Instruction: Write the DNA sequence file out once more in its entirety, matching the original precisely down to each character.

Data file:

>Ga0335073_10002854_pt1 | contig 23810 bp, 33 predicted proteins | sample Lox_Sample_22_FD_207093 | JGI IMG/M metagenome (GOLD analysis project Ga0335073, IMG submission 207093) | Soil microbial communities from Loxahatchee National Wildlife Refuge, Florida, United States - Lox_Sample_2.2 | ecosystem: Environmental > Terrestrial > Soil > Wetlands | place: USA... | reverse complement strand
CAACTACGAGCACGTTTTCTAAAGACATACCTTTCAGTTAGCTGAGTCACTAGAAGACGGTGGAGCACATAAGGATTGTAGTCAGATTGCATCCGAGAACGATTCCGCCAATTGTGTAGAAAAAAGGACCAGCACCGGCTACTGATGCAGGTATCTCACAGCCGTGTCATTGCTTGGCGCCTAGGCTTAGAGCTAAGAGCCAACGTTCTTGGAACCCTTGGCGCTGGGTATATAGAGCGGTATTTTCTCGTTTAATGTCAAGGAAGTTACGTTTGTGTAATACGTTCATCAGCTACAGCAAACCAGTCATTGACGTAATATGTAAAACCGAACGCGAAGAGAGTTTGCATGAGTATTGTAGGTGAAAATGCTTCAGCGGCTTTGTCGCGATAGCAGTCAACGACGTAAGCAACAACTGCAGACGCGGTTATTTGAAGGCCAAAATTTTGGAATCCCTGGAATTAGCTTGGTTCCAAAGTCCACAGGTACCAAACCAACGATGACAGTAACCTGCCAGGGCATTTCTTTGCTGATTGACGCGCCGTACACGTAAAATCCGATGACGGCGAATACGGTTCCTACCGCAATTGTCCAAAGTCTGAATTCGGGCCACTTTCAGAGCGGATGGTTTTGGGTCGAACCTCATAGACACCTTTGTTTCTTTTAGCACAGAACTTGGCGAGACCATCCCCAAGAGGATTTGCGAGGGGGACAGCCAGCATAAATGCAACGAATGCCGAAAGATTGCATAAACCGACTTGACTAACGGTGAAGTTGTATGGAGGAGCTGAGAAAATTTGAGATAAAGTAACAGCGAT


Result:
>Ga0335073_10002854_pt1 | contig 23810 bp, 33 predicted proteins | sample Lox_Sample_22_FD_207093 | JGI IMG/M metagenome (GOLD analysis project Ga0335073, IMG submission 207093) | Soil microbial communities from Loxahatchee National Wildlife Refuge, Florida, United States - Lox_Sample_2.2 | ecosystem: Environmental > Terrestrial > Soil > Wetlands | place: USA... | reverse complement strand
CAACTACGAGCACGTTTTCTAAAGACATACCTTTCAGTTAGCTGAGTCACTAGAAGACGGTGGAGCACATAAGGATTGTAGTCAGATTGCATCCGAGAACGATTCCGCCAATTGTGTAGAAAAAAGGACCAGCACCGGCTACTGATGCAGGTATCTCACAGCCGTGTCATTGCTTGGCGCCTAGGCTTAGAGCTAAGAGCCAACGTTCTTGGAACCCTTGGCGCTGGGTATATAGAGCGGTATTTTCTCGTTTAATGTCAAGGAAGTTACGTTTGTGTAATACGTTCATCAGCTACAGCAAACCAGTCATTGACGTAATATGTAAAACCGAACGCGAAGAGAGTTTGCATGAGTATTGTAGGTGAAAATGCTTCAGCGGCTTTGTCGCGATAGCAGTCAACGACGTAAGCAACAACTGCAGACGCGGTTATTTGAAGGCCAAAATTTTGGAATCCCTGGAATTAGCTTGGTTCCAAAGTCCACAGGTACCAAACCAACGATGACAGTAACCTGCCAGGGCATTTCTTTGCTGATTGACGCGCCGTACACGTAAAATCCGATGACGGCGAATACGGTTCCTACCGCAATTGTCCAAAGTCTGAATTCGGGCCACTTTCAGAGCGGATGGTTTTGGGTCGAACCTCATAGACACCTTTGTTTCTTTTAGCACAGAACTTGGCGAGACCATCCCCAAGAGGATTTGCGAGGGGGACAGCCAGCATAAATGCAACGAATGCCGAAAGATTGCATAAACCGACTTGACTAACGGTGAAGTTGTATGGAGGAGCTGAGAAAATTTGAGATAAAGTAACAGCGAT